Death Ship: Owners, managers face accusations of cover-up
ALLEGATIONS of a cover-up have hit those in charge of the now-notorious "death ship" as key documents from a coronial inquest contradict official company statements.
Three sailors aboard the Sage Sagittarius coal carrier died over six weeks from August to October in 2012.
Filipino Chief cook Cesar Llanto and chief engineer Hector Collado both died in Australian waters.
The inquest has heard each of these fatalities are suspicious.
Japanese safety superintendent Kosaku Monji died weeks after Mr Collado as the Sagittarius docked in Japan.
Court documents tendered to the New South Wales coronial inquest into the deaths now cast doubt on public statements made by Sagittarius owners NYK Line and subsidiary managers Hachiuma Steamship.
Death Ship: An ARM investigation
Hachiuma manager Naoya Miyasaka claimed in early 2014 there was no evidence to show the deaths aboard were anything other than accidents. Emails given to the coroner suggest otherwise.
An email sent from an NYK staffer in Japan to an Australian colleague on September 1, the day after Mr Llanto's death, suggested there was a "possibility of murder".
On September 14 at the Port of Newcastle, chief engineer Hector Collado fell 11m to his death. The inquest has since heard the fall followed a blow to the sailor's skull.
The Australian staffer wrote to Japanese colleague that day to say NSW Police were "90% certain that the death of the C/Eng [chief engineer] is a homicide".
Hachiuma managing director Captain Hitoshi Kamei said he saw no conflict between Mr Miyasaka's statements and emails suggesting the deaths could be murders.
International Transport Workers Federation Australia coordinator Dean Summers said the company seemed to be covering up what happened.
"Every part of this reeks of Hachiuma being in damage control for a series of circumstances that they're not going to tell us about," he said.
Another claim made by Mr Miyasaka was that the firm had run its own investigation into the three deaths "since the first incident".
That position changed at the inquest hearing on Monday when Hachiuma executive Kazuhiro Hayashi said a formal internal investigation was planned, but never occurred.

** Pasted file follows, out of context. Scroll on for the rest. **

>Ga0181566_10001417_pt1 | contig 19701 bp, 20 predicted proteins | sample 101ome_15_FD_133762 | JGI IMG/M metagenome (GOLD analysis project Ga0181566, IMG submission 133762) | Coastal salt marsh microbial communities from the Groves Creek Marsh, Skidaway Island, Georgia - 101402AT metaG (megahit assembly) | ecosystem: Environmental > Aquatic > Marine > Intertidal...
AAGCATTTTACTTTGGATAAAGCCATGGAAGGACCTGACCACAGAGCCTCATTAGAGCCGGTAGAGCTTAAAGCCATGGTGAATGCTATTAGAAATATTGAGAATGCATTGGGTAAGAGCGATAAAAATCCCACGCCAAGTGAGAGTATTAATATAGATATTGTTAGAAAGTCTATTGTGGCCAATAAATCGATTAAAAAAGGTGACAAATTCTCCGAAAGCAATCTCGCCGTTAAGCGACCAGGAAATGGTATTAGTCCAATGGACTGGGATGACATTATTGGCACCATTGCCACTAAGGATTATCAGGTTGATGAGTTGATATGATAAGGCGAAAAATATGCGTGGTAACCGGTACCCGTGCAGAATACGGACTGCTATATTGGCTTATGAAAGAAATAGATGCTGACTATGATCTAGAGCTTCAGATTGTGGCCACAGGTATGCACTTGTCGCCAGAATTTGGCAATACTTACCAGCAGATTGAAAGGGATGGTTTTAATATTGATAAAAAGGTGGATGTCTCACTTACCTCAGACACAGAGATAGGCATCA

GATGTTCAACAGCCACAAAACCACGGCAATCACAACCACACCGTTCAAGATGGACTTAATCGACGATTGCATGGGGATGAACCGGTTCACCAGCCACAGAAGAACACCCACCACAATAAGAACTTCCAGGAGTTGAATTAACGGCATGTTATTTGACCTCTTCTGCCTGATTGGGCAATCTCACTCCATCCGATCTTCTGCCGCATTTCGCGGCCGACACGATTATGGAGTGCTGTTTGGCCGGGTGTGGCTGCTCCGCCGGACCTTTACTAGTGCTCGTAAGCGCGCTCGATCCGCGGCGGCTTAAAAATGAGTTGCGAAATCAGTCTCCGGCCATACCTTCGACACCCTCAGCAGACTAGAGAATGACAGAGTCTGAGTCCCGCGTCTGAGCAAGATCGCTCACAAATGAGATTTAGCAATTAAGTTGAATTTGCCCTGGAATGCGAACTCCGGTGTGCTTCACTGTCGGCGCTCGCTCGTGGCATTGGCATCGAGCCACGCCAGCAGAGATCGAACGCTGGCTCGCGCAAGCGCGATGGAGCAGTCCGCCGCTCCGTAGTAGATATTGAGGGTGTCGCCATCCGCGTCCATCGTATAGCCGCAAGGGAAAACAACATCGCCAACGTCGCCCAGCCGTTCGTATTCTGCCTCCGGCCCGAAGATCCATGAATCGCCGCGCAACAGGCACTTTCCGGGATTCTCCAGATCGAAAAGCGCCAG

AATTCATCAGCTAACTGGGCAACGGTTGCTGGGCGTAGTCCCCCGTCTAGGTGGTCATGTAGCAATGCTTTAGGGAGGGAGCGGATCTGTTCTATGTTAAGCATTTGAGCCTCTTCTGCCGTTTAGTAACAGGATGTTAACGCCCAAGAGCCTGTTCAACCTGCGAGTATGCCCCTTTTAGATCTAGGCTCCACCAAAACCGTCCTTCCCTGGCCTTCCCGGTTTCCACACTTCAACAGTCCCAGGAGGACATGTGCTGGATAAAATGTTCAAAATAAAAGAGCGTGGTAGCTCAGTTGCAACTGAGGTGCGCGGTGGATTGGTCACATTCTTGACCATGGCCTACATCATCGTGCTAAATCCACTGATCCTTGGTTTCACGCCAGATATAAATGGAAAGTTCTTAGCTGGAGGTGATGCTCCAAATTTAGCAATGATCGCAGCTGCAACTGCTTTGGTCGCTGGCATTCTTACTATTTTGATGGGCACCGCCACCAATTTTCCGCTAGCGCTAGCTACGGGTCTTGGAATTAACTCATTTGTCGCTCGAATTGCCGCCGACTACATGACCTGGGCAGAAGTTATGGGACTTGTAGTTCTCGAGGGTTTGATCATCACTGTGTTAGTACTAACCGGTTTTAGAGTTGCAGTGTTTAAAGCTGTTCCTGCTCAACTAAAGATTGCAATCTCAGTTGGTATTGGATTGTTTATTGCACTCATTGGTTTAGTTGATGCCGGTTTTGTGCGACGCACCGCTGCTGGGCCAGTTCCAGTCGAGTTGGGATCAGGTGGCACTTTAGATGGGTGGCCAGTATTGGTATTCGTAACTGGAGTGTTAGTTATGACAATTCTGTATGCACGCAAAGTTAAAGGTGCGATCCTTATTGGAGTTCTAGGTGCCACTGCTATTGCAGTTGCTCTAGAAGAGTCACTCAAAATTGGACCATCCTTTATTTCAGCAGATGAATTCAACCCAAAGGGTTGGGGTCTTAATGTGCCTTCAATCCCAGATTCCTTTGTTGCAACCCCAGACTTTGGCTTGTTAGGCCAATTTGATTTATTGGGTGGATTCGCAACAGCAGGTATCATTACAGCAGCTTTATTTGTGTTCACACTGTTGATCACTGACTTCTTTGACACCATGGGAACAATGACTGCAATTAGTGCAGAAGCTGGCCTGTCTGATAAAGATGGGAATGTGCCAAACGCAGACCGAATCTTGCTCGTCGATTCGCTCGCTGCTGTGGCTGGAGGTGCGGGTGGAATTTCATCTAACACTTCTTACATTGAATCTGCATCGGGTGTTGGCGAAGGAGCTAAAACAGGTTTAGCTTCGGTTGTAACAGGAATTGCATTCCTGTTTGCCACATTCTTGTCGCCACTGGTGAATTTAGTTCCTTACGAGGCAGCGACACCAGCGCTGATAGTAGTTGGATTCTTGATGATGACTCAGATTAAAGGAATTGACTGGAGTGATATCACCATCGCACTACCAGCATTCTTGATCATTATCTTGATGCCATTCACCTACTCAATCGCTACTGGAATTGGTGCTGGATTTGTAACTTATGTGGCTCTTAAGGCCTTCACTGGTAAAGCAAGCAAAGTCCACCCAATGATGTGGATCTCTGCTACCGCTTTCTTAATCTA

Mr Kamei backed his executive's evidence by email this week, saying the company was "not qualified to embark upon what was essentially a police investigation".
When asked for further clarification, Capt Kamei then said there was an internal investigation.
He failed to answer questions on whether this investigation was completed, abandoned or under way.
A response to follow-up questions about the state of this investigation were not supplied before deadline on Friday.
Hawke-era Transport Minister Peter Morris, who led a world-renowned inquiry into international shipping, said "well-run companies" would do an in-house examination even if criminal investigations were launched.
"If something breaks down within the business or events occur, I would assume they would," he said.
"Above all, they would want to be aware of what's happening in their business."
Questions over the credibility of Hachiuma and NYK line come as the inquest into its ship held its second set of hearings.
Deputy Coroner Sharon Freund heard the ship's recorder - akin to a black box on an aircraft - was either off or not working when each of the three men died.
She later heard allegations from a former crew member that Sagittarius Captain Venancio Salas threatened those on board by saying, "Wherever you hide, I can find you".
The crew member, unnamed for legal reasons, told the inquest he suspected Capt Salas may have been responsible for the death of Mr Llanto.
Capt Salas has previously told the inquest he suspected a crewman on board had a hand in the cook's death.
In April, the inquest heard Capt Salas was selling guns to the crew and was physically abusive towards a gay kitchenhand.
The inquest resumes in September.